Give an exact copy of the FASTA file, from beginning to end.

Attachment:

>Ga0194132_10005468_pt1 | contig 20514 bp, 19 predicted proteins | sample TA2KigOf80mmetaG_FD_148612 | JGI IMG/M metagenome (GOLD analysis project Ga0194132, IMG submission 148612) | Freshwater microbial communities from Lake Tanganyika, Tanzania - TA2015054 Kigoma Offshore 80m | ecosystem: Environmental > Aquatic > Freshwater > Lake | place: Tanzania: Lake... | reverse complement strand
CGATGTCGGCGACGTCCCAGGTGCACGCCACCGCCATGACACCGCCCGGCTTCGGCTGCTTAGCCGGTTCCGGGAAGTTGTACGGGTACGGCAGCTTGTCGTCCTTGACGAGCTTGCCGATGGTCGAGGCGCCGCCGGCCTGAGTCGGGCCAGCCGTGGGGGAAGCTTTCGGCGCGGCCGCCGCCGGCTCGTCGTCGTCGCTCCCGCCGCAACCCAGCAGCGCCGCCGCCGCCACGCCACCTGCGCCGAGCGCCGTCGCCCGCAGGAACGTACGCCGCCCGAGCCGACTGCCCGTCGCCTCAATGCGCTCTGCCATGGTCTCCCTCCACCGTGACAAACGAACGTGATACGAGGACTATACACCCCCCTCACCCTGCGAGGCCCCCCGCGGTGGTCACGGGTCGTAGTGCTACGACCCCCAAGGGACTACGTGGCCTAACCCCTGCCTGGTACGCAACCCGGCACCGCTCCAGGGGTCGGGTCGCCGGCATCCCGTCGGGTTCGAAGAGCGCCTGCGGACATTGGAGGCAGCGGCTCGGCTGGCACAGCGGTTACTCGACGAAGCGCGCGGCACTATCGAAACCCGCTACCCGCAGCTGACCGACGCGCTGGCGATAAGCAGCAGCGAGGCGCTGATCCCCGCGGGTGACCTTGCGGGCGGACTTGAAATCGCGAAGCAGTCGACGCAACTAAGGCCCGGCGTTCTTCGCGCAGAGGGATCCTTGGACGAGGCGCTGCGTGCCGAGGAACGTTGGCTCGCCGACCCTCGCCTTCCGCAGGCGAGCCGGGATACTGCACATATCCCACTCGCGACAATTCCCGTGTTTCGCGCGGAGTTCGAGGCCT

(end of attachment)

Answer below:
>Ga0194132_10005468_pt1 | contig 20514 bp, 19 predicted proteins | sample TA2KigOf80mmetaG_FD_148612 | JGI IMG/M metagenome (GOLD analysis project Ga0194132, IMG submission 148612) | Freshwater microbial communities from Lake Tanganyika, Tanzania - TA2015054 Kigoma Offshore 80m | ecosystem: Environmental > Aquatic > Freshwater > Lake | place: Tanzania: Lake... | reverse complement strand
CGATGTCGGCGACGTCCCAGGTGCACGCCACCGCCATGACACCGCCCGGCTTCGGCTGCTTAGCCGGTTCCGGGAAGTTGTACGGGTACGGCAGCTTGTCGTCCTTGACGAGCTTGCCGATGGTCGAGGCGCCGCCGGCCTGAGTCGGGCCAGCCGTGGGGGAAGCTTTCGGCGCGGCCGCCGCCGGCTCGTCGTCGTCGCTCCCGCCGCAACCCAGCAGCGCCGCCGCCGCCACGCCACCTGCGCCGAGCGCCGTCGCCCGCAGGAACGTACGCCGCCCGAGCCGACTGCCCGTCGCCTCAATGCGCTCTGCCATGGTCTCCCTCCACCGTGACAAACGAACGTGATACGAGGACTATACACCCCCCTCACCCTGCGAGGCCCCCCGCGGTGGTCACGGGTCGTAGTGCTACGACCCCCAAGGGACTACGTGGCCTAACCCCTGCCTGGTACGCAACCCGGCACCGCTCCAGGGGTCGGGTCGCCGGCATCCCGTCGGGTTCGAAGAGCGCCTGCGGACATTGGAGGCAGCGGCTCGGCTGGCACAGCGGTTACTCGACGAAGCGCGCGGCACTATCGAAACCCGCTACCCGCAGCTGACCGACGCGCTGGCGATAAGCAGCAGCGAGGCGCTGATCCCCGCGGGTGACCTTGCGGGCGGACTTGAAATCGCGAAGCAGTCGACGCAACTAAGGCCCGGCGTTCTTCGCGCAGAGGGATCCTTGGACGAGGCGCTGCGTGCCGAGGAACGTTGGCTCGCCGACCCTCGCCTTCCGCAGGCGAGCCGGGATACTGCACATATCCCACTCGCGACAATTCCCGTGTTTCGCGCGGAGTTCGAGGCCT